The Glöckler (bell ringers) are the perfect light-bringers every 6th January who travel around the Salzkammergut region. And in fact, the bright Glöckler caps are illuminated from the inside and the Glöckler themselves are dressed in white. With their light they conquer the darkness and coldness of the year that has just come to an end. Up to 300 working hours are invested into one Glöckler cap and no two are the same. Thus, these beautiful Perchten spin their circles, figures of eighth and spirals and finish every dance with the Glöckler saying – “Happiness and blessing for the new year”.
Pongauer Perchten Run
With more than 400 participants, the Pongauer Perchten Run, which takes turns year after year around Epiphany in Altenmarkt, Bad Gastein, Bischofshofen and St. Johann is truly a worthwhile event. Nowhere else can you experience so many beautiful Perchten at once. And each figure is more mystical, fabled and imposing than the other. Whether demons, bear drivers, witches, devils, beaked, ugly or beautiful Perchten, tree weavers, or even the Lindworm of the Tappenkar – here all come together.
© TVB Bad Gastein
“To peace, health and rhyme” the Tresterer wish when they are around on the 6th January in Pinzgau. With their eye-catching clothing made of fire-red brocade and the hat with its colourful silk ribbons, these beautiful Perchten are something very special. Weeks before the big performance, the thousand-year-old dances are rehearsed, which make up the unmistakable Tresterer “stamping”. The Tresterer can be seen exclusively in Pinzgau and there only in the towns of Stuhlfelden, Unken, Bruck, Saalfelden and Zell am See.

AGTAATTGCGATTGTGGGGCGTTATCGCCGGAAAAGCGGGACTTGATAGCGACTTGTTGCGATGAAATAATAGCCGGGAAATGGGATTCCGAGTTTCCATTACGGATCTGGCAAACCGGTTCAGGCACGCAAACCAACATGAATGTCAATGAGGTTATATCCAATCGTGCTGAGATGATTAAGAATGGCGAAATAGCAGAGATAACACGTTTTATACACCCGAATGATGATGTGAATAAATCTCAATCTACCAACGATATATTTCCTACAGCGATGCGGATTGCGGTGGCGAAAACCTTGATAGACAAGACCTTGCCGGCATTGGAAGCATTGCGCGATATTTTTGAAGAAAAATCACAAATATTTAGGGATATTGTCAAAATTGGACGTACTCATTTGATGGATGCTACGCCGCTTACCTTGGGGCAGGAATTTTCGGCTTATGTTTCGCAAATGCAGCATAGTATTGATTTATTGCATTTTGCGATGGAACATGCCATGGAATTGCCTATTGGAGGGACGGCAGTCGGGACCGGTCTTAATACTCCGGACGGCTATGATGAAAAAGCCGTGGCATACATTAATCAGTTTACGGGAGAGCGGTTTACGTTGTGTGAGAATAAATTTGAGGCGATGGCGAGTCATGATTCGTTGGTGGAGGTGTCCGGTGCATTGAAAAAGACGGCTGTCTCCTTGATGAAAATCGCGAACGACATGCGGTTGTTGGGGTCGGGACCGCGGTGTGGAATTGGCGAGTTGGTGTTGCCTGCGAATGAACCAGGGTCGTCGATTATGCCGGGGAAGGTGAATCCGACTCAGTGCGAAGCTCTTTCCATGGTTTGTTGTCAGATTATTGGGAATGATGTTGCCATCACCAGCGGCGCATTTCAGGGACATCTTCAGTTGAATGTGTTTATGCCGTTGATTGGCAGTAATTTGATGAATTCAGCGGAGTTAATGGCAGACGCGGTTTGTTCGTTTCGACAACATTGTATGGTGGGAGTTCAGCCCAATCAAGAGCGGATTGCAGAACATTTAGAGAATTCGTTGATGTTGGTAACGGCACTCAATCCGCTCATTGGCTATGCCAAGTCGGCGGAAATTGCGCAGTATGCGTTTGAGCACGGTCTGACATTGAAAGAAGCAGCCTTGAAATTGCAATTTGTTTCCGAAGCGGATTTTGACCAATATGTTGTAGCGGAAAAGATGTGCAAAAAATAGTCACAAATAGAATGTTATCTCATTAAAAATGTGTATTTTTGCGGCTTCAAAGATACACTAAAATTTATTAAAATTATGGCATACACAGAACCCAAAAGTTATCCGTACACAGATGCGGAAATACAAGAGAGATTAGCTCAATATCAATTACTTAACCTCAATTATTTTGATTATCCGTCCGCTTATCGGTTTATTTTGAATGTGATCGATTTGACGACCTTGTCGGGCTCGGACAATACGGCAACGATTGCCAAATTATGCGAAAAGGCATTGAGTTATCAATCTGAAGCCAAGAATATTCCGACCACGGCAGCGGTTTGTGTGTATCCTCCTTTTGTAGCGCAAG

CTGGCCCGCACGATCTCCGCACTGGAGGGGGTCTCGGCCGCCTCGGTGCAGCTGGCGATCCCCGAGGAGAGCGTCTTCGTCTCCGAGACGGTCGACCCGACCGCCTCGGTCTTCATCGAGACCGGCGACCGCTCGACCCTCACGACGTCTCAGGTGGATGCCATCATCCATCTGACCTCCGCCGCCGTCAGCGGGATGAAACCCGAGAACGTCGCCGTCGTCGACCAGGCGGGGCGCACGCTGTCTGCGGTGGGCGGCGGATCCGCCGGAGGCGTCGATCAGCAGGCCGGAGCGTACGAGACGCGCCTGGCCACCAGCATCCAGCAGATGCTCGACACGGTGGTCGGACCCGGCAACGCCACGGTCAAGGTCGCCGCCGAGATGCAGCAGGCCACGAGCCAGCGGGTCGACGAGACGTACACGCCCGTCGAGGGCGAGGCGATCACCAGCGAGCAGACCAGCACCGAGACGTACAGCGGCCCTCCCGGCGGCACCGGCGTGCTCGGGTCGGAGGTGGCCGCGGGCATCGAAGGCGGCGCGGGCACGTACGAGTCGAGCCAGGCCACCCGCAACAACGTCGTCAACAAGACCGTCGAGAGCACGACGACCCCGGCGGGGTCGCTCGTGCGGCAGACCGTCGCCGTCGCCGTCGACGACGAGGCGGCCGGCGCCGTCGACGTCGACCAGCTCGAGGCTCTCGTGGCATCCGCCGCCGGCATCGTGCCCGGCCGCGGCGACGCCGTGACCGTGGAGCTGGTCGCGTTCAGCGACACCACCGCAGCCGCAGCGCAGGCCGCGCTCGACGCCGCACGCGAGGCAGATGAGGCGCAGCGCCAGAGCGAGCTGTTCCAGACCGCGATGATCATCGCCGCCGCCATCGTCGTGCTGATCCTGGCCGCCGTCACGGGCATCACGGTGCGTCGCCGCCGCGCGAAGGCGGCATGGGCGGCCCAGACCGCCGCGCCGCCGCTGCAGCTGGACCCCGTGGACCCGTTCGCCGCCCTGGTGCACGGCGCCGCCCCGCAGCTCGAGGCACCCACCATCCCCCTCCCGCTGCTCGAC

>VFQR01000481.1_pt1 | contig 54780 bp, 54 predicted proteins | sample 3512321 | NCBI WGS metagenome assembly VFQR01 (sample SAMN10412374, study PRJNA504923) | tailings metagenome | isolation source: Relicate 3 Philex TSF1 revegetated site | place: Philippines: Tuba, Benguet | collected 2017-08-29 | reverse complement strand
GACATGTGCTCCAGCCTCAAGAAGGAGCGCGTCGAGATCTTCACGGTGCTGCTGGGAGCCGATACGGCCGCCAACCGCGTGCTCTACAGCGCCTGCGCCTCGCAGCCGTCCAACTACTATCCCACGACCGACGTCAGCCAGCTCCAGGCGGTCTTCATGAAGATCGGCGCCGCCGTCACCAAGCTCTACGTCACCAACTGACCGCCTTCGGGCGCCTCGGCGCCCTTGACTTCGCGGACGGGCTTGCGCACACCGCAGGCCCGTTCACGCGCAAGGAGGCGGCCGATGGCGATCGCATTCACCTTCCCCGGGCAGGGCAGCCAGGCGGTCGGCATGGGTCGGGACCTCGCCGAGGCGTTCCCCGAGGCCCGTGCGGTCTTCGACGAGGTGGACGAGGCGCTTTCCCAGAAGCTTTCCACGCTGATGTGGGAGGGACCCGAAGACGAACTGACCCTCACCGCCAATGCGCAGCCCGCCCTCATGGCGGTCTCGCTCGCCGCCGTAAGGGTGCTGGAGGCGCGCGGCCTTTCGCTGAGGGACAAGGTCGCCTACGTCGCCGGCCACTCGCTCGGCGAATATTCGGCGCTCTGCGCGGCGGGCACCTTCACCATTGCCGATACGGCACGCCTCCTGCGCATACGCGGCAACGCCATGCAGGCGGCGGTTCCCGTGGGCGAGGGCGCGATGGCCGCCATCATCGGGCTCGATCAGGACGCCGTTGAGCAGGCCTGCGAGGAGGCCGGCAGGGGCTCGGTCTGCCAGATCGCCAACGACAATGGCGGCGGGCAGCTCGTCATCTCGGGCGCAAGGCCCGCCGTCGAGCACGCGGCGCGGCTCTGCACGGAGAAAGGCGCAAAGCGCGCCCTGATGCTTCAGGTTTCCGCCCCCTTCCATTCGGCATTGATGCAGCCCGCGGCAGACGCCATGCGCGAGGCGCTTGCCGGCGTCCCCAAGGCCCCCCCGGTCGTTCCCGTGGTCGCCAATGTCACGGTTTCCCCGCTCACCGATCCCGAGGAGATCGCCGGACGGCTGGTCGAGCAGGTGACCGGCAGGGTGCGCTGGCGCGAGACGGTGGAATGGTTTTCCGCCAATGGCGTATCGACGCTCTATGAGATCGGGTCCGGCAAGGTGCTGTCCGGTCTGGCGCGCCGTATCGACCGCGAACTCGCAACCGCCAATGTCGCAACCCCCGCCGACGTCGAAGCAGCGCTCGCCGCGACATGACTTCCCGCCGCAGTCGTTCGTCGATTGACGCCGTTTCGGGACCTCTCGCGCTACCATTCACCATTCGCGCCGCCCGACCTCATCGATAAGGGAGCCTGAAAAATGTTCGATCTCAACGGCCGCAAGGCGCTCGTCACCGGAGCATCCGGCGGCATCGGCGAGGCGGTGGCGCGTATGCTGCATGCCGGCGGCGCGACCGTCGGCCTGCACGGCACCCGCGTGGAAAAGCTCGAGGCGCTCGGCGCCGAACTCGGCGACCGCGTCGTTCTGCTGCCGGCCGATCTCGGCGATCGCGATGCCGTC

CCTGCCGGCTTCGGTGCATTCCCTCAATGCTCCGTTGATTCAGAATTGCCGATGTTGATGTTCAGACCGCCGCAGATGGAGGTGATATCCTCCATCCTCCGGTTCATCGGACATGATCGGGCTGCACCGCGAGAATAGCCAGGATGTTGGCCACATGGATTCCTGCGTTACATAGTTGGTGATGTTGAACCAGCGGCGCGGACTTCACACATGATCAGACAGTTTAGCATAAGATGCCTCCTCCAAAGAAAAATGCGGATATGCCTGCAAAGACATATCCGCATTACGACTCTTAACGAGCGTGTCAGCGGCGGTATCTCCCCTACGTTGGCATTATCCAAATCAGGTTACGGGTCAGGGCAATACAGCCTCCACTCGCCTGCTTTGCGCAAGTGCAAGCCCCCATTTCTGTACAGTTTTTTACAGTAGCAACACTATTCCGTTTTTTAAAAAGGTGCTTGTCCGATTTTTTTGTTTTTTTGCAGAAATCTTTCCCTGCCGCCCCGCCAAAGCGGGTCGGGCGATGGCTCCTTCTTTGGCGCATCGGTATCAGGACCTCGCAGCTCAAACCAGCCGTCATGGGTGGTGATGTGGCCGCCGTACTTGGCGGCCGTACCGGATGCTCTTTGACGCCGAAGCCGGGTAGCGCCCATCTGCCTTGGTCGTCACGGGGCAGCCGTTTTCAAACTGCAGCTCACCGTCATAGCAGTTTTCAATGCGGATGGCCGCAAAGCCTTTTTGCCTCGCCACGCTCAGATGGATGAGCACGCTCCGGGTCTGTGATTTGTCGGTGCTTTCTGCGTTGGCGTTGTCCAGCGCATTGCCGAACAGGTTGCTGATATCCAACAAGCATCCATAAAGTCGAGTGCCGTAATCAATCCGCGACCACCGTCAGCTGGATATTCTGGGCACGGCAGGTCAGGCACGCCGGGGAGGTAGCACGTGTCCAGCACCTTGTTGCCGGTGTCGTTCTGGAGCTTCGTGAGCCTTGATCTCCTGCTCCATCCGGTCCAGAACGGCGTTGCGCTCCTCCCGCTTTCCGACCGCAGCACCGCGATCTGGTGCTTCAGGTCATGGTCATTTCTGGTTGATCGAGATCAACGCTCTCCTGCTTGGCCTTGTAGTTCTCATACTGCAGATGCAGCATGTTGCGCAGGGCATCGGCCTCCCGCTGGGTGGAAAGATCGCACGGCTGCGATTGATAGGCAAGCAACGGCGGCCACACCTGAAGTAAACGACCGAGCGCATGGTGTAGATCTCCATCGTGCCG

© Salzburger Saalachtal
Even if winter at the end of December has not even really got going, from the Stefanitag (26th December) the Alpine Schnalzer start to rebel against the snow. Because in Flachgau or in the Rupertiwinkel (which also includes the neighbouring Berchtesgadener Land) the teams with their whips, the so-called Goaßln, stand in the fields in order to drive out the snow and to bring the underlying seed to new life. The loud bangs and whip-swinging follows a very specific process that needs to be well rehearsed. And the junior Schnalzers are also already eagerly involved.
A completely different custom, but no less unique, is the Butcher’s Jump on Carnival Sunday. After the festive mass, it gets a little uncomfortable for the newly crowned butchers. For, with a leap into the wooden vat filled with cold water, their sins from their training period are washed away. And then, it is still necessary to prove their strength when swinging the 40 kg guild flag.
© Salzburger Fleischerinnung
With the approach of Easter, the winter season really draws to a close. And everywhere the approaching spring is longed for. In a very special way, the reawakening of nature is celebrated in Salzburg’s Lungau region and at the same time the Resurrection of Christ is commemorated. During the night of Holy Saturday to Easter Sunday, numerous Easter fires illuminate the darkness. For this purpose, wooden structures up to 12 metres high are specially designed.
© Wolfgang Hojna – Leidolf
Palm donkey carrying
Another special custom at Easter time is inseparable from SalzburgerLand. In the small Tennengau town of Puch, a more than 400-year-old carved “palm donkey” with Christ riding on it are carried along during the Palm Sunday procession. In the Middle Ages, this form was widespread. Thus, even those who were unable to read could be brought closer to the Bible history in a vivid way. Today, the Puch palm donkey is, aside from a second wooden donkey in Tyrol, the last of those Easter procession figures from the 17th Century.